Magazine article New Statesman (1996)

Drink: Middle-Class Brits Are Fast Developing a Californian Terror of Booze

Magazine article New Statesman (1996)

Drink: Middle-Class Brits Are Fast Developing a Californian Terror of Booze

Article excerpt

It is a bit ironic that the introduction of 24-hour drinking in this country coincides with the emergence, in certain quarters, of a West Coast attitude to alcohol. I'm not talking about a penchant for sweet black and tans (very popular in Argyllshire), but the Californian terror of booze. Brits have been dining out for years on stories about uptight Americans being scandalised by the ordering of alcohol at lunch. There's a whole genre of anecdotes involving nip-tucked, cocaine-abusing media types daring to suggest their clean-living English equivalents might want to seek professional help because they automatically open a bottle of wine with dinner. Moreover, for every Gary Oldman who joins AA, there are ten Hollywood types enrolled on the programme because they've been drunk more than twice since graduation and think that's sufficient to constitute a "problem".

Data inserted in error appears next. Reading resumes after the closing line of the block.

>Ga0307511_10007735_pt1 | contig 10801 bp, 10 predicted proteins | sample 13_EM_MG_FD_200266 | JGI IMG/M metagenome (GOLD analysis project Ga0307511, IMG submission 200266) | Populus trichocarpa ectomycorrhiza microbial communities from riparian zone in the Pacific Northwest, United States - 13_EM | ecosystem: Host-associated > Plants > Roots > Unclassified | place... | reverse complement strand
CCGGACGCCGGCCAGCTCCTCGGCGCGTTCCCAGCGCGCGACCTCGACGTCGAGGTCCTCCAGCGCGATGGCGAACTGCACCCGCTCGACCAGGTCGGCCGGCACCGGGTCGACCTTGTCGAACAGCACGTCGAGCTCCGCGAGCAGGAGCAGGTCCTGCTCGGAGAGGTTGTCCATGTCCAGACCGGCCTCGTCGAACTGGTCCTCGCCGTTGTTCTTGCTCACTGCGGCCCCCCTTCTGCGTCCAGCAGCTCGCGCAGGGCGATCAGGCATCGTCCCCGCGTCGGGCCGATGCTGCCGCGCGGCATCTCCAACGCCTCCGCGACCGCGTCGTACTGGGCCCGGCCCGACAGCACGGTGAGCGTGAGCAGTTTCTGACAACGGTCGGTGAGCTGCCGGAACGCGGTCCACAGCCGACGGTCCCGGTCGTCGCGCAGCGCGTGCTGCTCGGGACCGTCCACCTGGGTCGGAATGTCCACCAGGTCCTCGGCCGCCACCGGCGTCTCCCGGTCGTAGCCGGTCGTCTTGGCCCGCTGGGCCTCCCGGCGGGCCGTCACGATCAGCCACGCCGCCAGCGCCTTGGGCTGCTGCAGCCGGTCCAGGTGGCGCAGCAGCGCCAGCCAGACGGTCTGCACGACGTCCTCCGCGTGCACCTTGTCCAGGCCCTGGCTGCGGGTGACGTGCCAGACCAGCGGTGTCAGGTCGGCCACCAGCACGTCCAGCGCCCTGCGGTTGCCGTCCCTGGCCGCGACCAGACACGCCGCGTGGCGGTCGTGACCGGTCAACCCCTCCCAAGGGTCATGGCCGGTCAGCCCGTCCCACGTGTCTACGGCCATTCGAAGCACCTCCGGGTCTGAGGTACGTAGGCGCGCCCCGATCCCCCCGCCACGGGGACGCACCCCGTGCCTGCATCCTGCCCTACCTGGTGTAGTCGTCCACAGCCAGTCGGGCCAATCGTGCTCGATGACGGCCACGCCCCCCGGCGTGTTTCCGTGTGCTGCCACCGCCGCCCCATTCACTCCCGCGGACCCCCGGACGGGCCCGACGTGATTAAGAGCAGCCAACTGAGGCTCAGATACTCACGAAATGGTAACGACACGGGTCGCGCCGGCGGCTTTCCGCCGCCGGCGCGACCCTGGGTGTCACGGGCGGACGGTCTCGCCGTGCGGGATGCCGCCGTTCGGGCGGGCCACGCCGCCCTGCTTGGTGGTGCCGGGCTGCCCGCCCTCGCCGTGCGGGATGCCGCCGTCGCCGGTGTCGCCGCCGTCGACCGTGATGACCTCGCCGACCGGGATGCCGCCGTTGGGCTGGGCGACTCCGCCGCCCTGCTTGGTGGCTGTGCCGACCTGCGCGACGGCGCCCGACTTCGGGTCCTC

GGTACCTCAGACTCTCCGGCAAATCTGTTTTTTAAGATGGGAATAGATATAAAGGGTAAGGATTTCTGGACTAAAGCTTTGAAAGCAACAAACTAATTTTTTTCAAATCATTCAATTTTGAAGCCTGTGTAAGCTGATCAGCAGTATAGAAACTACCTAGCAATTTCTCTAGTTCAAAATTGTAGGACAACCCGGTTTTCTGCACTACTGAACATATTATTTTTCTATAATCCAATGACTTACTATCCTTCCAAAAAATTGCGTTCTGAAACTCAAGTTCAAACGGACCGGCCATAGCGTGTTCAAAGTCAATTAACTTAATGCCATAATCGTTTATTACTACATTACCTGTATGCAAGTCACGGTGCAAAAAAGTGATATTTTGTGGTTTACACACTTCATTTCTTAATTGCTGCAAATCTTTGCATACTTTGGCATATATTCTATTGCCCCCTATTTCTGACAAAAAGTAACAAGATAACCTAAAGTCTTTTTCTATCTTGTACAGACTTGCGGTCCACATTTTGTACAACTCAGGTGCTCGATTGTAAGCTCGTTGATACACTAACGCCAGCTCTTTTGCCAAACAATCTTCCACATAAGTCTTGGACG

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Five years ago all this was another world--the same world in which you were asked to go out on to the balcony if you wanted a cigarette (at a party!) and where the women got Botox and breast surgery as a matter of course. It all seemed wholly removed from the way we lived our lives. But not any more. First we got the cigarette fever, and now the fear of drink is upon us, affecting the way we think. I'm not talking about the girls photographed with their heads between their knees, or the boys who buy each other heart-stopping combinations of shorts for their 18th birthdays. …

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